This series is dedicated to inventions, ideas and concepts developed during the Romantic Age that shaped our modern world. With the second scientific revolution, a series of breakthroughs in science led to the idea that scientific progress could make life better and easier. Inventive individuals set out to pursue new ideas (also see part 1 and part 2 of this series). One of them was Sir George Cayley (1773-1857). Follow me back to the 1790ies to find out how his dream of flying laid the foundation of today’s aviation.
The Man Who Understood Why Airplanes Fly
Sir George Cayley sketched his first flying machine aged 19, in 1792.
He was inspired by Leonardo da Vinci. Unlike the Renaissance genius, George had the time, the wealth and the improved scientific knowledge of the world at his hands to advance flying machines from a mere sketch to a working device. How did he do it?
1. Inspired by nature
In the 18th century, most people believed that flapping wings, like those of a bird, were required in order to fly. Thus, a flying machine carrying humans would have to flap its wings to get lift and propulsion.
George studied the flying behaviour of crows and seagulls. He learned that Seagulls could get lift by gliding without flapping their wings and that forward propulsion was a different problem. So far, scientist believed that the propulsion system should generate both lift and forward motion at the same time. George came to realize that the propulsion system should generate thrust, but that the wings should be shaped so as to create lift.
George was also inspired by dolphins. In 1804, he designed a fuselage based on the streamlined body of the marine mammal (see picture on the right).
2. Secret experiments
George set about investigating lift scientifically. He built a machine that had a whirling arm to simulate the wing of a bird and also allowed the angle of attack to be varied. To do experiments with his model machine, he had to wait until his wife – strongly disapproving of experiments on flying! – went to stay for a couple of weeks with her mother. Then, George turned the staircase at this house, Brompton Hall, to a playground for aviation scientists. He found that a wing’s best angle of attack was an incline of six degrees.
3. Designing the modern airplane
In 1799, George designed a glider that was basically in the form of a modern airplane:
‘It had a fixed main wing, a fuselage, a cruciform tail unit with surfaces for vertical and horizontal control, a cockpit for the pilot, and a rudimentary means of propulsion that consisted of revolving vanes, a precursor to the propeller’ (1).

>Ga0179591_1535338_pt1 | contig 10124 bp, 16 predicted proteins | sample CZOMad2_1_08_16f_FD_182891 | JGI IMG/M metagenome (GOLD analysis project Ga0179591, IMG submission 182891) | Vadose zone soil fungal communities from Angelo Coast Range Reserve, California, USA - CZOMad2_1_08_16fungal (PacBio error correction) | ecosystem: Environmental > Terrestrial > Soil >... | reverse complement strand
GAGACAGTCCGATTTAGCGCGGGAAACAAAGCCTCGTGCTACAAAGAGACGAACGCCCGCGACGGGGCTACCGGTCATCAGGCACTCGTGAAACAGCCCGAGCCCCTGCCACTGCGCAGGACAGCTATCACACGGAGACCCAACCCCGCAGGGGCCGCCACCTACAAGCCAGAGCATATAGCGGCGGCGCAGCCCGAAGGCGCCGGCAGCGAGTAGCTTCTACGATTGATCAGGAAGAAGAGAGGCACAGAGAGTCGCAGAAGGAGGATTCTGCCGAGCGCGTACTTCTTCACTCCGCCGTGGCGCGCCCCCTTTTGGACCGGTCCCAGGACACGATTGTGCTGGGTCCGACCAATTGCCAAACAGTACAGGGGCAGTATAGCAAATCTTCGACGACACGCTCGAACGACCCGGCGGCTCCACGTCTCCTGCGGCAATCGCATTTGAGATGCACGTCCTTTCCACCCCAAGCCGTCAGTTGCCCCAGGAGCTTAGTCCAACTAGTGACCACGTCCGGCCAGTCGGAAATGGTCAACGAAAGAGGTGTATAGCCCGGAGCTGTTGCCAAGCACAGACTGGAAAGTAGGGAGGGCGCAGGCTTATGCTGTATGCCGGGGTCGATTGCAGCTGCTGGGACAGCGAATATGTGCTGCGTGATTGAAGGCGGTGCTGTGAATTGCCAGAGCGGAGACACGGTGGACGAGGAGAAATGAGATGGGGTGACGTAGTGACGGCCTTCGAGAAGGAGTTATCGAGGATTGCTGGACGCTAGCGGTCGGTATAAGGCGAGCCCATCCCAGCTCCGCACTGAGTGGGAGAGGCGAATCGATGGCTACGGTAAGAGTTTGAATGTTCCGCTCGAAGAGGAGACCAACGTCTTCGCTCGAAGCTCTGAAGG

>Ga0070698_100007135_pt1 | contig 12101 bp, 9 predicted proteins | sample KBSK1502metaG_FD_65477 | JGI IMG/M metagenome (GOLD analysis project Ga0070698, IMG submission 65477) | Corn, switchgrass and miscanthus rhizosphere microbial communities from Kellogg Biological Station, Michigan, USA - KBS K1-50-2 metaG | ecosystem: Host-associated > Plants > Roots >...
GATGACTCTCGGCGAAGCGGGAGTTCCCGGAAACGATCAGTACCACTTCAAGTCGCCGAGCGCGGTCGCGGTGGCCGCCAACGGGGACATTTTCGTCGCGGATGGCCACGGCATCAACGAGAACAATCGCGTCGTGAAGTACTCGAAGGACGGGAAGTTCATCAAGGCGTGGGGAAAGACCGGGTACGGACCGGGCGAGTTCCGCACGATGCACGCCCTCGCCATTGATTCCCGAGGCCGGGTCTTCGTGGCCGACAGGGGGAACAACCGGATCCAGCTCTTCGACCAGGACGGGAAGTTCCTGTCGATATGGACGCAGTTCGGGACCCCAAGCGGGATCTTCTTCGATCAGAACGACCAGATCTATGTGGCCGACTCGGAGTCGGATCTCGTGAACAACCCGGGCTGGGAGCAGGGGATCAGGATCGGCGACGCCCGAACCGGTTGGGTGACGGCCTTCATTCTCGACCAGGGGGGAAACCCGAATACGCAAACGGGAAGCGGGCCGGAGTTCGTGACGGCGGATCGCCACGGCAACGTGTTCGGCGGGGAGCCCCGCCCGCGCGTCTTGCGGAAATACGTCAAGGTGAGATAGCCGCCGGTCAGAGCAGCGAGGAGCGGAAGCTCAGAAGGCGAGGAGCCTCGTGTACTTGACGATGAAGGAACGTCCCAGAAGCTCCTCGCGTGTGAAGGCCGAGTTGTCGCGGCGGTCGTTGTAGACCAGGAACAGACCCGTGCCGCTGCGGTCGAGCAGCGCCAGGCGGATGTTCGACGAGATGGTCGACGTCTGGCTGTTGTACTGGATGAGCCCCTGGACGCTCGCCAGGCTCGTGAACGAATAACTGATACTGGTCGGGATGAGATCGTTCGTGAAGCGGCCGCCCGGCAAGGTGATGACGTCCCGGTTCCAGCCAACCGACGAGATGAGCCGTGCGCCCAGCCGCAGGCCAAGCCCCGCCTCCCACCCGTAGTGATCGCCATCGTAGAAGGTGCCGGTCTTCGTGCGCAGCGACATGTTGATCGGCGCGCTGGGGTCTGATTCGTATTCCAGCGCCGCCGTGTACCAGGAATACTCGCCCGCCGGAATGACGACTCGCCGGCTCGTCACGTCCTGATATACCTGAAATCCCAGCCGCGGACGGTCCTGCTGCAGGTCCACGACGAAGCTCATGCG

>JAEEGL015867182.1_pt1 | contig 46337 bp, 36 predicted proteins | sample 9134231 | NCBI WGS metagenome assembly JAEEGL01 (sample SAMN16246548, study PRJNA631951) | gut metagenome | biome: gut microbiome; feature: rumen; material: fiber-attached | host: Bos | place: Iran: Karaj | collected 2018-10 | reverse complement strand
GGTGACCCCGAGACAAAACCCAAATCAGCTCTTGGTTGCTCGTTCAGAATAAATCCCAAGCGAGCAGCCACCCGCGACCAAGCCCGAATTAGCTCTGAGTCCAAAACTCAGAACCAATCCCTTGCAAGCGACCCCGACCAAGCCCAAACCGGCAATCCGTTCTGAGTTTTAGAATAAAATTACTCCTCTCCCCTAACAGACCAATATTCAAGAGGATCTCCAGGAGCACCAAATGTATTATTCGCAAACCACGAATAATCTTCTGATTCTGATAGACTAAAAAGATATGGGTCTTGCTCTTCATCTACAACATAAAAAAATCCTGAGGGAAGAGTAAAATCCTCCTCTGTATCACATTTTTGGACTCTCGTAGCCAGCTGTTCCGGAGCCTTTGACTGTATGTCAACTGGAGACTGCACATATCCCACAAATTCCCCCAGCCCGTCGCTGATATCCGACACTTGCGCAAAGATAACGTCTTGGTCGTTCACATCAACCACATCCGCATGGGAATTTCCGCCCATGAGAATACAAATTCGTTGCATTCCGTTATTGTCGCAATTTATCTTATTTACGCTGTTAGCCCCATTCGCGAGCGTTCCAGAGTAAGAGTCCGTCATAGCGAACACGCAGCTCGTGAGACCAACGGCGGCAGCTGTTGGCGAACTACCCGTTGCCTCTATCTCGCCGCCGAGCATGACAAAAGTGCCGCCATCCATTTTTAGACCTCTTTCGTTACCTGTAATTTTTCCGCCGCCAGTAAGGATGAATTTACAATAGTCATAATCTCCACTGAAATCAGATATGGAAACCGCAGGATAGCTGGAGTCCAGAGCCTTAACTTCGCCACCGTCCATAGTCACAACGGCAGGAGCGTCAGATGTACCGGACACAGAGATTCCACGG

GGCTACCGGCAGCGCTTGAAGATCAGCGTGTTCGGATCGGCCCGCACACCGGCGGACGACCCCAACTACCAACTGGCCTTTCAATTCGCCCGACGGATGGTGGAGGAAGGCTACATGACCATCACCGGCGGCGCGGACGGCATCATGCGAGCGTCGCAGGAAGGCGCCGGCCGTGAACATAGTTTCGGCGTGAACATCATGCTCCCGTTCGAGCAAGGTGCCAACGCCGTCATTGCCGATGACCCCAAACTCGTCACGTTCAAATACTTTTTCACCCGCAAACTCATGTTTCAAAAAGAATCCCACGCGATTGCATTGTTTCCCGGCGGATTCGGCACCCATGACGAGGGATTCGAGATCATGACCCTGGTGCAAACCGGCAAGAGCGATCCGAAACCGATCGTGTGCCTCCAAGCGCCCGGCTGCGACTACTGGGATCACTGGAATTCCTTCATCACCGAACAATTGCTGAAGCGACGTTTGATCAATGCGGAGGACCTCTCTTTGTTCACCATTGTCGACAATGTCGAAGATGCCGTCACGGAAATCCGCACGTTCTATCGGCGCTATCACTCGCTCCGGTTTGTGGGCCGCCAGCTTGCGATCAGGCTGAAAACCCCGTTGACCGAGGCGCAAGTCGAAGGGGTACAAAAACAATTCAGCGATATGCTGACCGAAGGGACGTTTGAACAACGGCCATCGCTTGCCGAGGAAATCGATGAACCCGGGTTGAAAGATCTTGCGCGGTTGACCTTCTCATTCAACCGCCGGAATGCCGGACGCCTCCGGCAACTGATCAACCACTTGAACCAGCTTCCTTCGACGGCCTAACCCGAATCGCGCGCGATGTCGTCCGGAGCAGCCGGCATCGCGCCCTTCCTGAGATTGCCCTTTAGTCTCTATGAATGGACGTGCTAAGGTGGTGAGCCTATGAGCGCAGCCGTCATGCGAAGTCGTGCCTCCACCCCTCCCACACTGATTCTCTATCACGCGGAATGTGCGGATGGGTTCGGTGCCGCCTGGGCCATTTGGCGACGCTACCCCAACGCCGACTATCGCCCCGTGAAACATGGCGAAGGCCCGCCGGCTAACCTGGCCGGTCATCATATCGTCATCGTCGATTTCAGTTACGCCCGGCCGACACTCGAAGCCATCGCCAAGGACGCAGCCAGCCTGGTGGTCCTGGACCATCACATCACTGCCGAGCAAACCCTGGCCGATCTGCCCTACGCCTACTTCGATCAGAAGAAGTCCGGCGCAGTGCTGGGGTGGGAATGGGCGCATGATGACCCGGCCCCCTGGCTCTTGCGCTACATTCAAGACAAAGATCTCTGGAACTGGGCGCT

He attempted to use gunpowder as engine fuel in 1807, but found it unreliable.
4. Identifying the forces of flight
Working with models of various kinds, George bit by bit identified the forces of flight and their relationship. ‘By the middle of 1809, he had investigated the improved lifting capacities of cambered wings, the movement of the centre of pressure, longitudinal stability, and the concept of streamlining. He demonstrated the use of inclined, rigid wings to provide lift and roll stability, and the use of a rudder steering control. He even came to realize that an area of low pressure is formed above the wing.’ (1).
5. Publishing new ideas
In 1810 he published his treatise ‘On Aerial Navigation’. It stated that lift, propulsion and control were the three requisite elements to successful flight. Thus, Sir George Cayley is credited as being the first man to have understood and stated why an airplane would fly.
6. From model machines to full size wonder
Finally, George went from model machines to a full-size gliding machine that was able to carry a man. He called it a ‘governable parachute’ and built it along the lines of his 1799 design. He tested it in 1849 with a 10-year old boy aboard. It made at least one short flight, and boy and flying machine survived. George had become the first man to build a successful human-carrying glider.
7. Successful testing phase
The honour of becoming the world’s first test pilot goes to George’s coachman, John Appleby. In 1853, he took place in the cockpit from where he could steer the rudder. Farm workers pulled the glider down a slope until it rose into the air. It flew 275 meters.
John Appleby wasn’t too pleased with the experience. “I wish to give notice”, he said after having crash landed. “I was hired to drive, not to fly.”
8. Passing on the torch
Sir George Cayley’s research on aviation and his dream of flying inspired many fellow inventors, including William S. Henson and John Stringfellow (who designed a large passenger-carrying steam-powered monoplane), and the famous Wright brothers. Sir George Cayley is thus called ‘The Father of Aviation’.
- (1) http://www.ctie.monash.edu.au/hargrave/cayley.html
- Ackroyd, J. A. D.: Sir George Cayley: The Invention of the Aeroplane near Scarborough at the Time of Trafalgar; Journal of Aeronautical History, Paper No. 2011/ 6; L
- Read Sir George Cayley’s work online: ‘On Aerial Navigation’ in: A Journal of Natural Philosophy, Chemistry and the Arts, published in 1810.